The walkthroughs made it clear that transactions could use a boost. The company’s Aptos POS system, in place for several years, didn’t support mobile and Web transactions. For example, if a customer couldn’t find a product in-store, a sales associate would call it in to Orvis via phone to make a sale. But Aptos’ new POS software, which Orvis began piloting at select stores in August, corrects that service hitch. If a customer comes in and finds two items in a store, but requests a third item that store does not have in stock, an associate can order the out-of-stock product online, and process payment for all three items via an iPad Mini, which is equipped with a credit card reader. The associate can also show the customer similar products they might be interested in from the iPad.
Stocking the ‘endless aisle’
The system, which Finnegan calls an “endless aisle” tool, is already resonating with customers. One woman who came in looking for dog beds became discouraged by the store’s lack of inventory. But a store associate came to the rescue, using an iPad to help the customer pick size, color and material of the dog beds she preferred. The woman then bought seven dog beds, which Orvis shipped to her home. This order-online in-store-mail-to-home approach is one of the tenets of Orvis’ omnichannel strategy to ensure that its customers have the easiest path to products, and has resulted in a 20 percent sales increase in the eight stores that are testing it. The new POS also allows associates to see other stores’ inventory and make the process for product returns and repairs more efficient, he says. “This is a massive step in the omnichannel direction for us,” Finnegan says.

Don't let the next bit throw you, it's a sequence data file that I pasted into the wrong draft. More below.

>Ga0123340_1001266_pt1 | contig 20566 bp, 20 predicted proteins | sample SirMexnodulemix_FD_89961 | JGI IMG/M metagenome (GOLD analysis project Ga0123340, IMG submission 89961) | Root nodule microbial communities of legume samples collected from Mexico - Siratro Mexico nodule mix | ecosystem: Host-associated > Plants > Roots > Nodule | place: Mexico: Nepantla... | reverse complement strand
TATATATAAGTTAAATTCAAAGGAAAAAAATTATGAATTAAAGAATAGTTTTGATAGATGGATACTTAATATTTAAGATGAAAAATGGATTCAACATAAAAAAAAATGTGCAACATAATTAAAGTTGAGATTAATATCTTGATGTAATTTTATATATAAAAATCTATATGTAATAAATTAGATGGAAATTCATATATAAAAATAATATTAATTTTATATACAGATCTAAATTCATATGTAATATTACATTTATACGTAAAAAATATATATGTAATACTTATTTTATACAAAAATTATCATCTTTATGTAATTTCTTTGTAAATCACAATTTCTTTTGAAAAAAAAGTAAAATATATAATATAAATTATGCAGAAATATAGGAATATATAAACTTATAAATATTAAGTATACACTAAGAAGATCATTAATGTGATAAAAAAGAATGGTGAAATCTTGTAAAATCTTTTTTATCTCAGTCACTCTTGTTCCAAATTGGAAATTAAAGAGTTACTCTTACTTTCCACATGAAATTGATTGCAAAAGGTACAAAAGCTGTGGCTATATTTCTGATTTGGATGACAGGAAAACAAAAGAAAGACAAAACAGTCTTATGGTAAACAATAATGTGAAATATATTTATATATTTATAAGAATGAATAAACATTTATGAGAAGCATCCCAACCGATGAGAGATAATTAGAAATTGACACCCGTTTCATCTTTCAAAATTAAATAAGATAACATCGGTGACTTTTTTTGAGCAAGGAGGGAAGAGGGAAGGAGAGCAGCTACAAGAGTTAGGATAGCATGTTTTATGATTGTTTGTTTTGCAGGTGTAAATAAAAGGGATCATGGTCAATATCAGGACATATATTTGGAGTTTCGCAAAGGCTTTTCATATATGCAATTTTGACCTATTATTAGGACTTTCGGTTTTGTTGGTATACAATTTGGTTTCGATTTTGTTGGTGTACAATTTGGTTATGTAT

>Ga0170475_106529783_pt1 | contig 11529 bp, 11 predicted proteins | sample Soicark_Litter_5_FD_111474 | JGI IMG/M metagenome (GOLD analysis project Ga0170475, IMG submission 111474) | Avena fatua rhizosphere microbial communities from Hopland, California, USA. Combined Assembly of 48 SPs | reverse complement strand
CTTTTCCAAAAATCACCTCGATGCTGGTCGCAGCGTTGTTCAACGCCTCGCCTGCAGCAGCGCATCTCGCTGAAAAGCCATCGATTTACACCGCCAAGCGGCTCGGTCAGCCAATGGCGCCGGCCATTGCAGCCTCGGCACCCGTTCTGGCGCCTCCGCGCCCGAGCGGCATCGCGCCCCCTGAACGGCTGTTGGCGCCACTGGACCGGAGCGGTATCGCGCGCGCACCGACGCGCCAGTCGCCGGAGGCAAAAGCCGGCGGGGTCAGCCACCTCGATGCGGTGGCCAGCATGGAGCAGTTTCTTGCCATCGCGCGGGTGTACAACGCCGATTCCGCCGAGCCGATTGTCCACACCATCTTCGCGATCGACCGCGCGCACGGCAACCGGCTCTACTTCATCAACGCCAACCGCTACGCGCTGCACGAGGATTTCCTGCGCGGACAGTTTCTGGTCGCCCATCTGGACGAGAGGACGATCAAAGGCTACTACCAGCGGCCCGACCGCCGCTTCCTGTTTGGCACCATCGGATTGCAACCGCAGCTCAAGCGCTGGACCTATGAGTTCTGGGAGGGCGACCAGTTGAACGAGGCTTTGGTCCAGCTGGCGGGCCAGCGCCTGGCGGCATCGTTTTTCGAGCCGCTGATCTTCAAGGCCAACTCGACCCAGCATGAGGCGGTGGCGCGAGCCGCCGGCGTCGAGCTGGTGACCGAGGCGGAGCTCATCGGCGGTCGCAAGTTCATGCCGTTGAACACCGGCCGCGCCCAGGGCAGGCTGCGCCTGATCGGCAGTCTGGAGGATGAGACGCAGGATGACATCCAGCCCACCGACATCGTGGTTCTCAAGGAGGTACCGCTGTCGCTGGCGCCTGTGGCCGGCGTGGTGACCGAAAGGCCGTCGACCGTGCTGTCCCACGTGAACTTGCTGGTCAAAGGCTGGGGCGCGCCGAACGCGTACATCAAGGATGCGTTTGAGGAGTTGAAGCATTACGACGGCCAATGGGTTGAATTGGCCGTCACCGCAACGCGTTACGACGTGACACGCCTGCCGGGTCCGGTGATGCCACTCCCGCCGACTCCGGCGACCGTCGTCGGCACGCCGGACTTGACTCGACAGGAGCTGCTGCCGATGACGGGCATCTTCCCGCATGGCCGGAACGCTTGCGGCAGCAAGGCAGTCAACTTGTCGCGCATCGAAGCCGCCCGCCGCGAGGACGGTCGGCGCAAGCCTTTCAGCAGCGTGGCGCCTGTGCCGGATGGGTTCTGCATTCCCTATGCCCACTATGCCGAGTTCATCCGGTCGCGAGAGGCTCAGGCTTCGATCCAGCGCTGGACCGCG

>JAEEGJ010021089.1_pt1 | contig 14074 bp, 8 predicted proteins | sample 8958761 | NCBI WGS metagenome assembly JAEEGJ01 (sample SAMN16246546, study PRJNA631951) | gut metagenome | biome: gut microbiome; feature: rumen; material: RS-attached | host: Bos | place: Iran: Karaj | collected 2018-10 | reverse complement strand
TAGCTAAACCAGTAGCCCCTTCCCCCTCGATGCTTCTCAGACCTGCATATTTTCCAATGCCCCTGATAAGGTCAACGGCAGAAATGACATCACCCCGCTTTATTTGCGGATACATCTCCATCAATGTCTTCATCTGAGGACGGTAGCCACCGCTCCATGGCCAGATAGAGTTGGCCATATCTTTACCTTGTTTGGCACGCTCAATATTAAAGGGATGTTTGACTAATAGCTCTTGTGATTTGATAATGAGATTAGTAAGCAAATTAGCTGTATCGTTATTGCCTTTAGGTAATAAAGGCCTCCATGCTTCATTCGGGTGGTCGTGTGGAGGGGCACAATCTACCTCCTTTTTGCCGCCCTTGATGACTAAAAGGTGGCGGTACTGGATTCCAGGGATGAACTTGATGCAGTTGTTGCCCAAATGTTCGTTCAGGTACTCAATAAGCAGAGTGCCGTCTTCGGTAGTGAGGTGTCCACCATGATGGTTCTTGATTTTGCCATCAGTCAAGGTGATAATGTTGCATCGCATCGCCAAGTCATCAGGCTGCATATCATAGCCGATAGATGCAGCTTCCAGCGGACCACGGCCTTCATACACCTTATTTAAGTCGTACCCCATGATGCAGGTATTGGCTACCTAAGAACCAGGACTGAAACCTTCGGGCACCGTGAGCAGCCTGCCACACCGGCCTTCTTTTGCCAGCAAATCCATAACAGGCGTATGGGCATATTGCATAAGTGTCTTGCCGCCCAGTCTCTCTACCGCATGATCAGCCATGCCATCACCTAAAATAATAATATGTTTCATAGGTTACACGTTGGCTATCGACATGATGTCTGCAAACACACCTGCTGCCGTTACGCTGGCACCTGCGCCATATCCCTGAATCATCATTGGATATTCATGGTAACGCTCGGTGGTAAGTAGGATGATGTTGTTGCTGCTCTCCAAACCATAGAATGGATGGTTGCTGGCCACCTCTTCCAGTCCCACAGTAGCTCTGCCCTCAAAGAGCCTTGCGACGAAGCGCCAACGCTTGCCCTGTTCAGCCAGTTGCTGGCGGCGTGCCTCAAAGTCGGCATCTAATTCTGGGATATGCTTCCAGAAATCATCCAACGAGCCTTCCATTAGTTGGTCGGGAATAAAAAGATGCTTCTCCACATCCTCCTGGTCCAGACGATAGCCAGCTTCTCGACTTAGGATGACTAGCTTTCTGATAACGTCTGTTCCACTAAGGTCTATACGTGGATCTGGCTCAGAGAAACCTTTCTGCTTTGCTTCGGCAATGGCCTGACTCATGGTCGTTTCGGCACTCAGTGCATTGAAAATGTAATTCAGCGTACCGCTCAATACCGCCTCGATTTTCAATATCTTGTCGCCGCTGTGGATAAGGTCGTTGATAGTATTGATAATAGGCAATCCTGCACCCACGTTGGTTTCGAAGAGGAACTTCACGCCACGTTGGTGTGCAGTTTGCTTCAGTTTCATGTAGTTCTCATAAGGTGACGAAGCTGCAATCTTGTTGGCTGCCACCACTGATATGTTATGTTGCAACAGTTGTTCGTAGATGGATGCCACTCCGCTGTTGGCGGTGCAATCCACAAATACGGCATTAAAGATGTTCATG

The POS system is foundational technology for Orvis’ future, which Finnegan sees as one that leverages sensors and software to improve the customer experience. He envisions one day attaching sensors to Orvis fishing rods and reels, or even vests and other apparel, to better connect customers with the brand. A customer who has opted in via the company’s mobile app, for example, might receive personalized content based on the products they purchased and where they are fishing. Think of it as a virtual stream guide, offering tips on flies to use and how to use them. Such a sensor and location-based mobile service might also track performance. “We think there’s some really interesting future in personalization and customization,” Finnegan says.
Finnegan is no stranger to using with sensors and software to bolster a business. In his prior role as CIO of Build-a-Bear, he developed a “store of the future” that included games and other interactive experiences using Microsoft Kinect sensors, as well as beacon technology. But don’t expect Orvis to outfit its stores with an array of beacons, whose technology requires consumers to have Bluetooth wireless technology enabled on their smartphones. He doesn’t believe the percentage of people who have turned on Bluetooth will make it worthwhile for Orvis.
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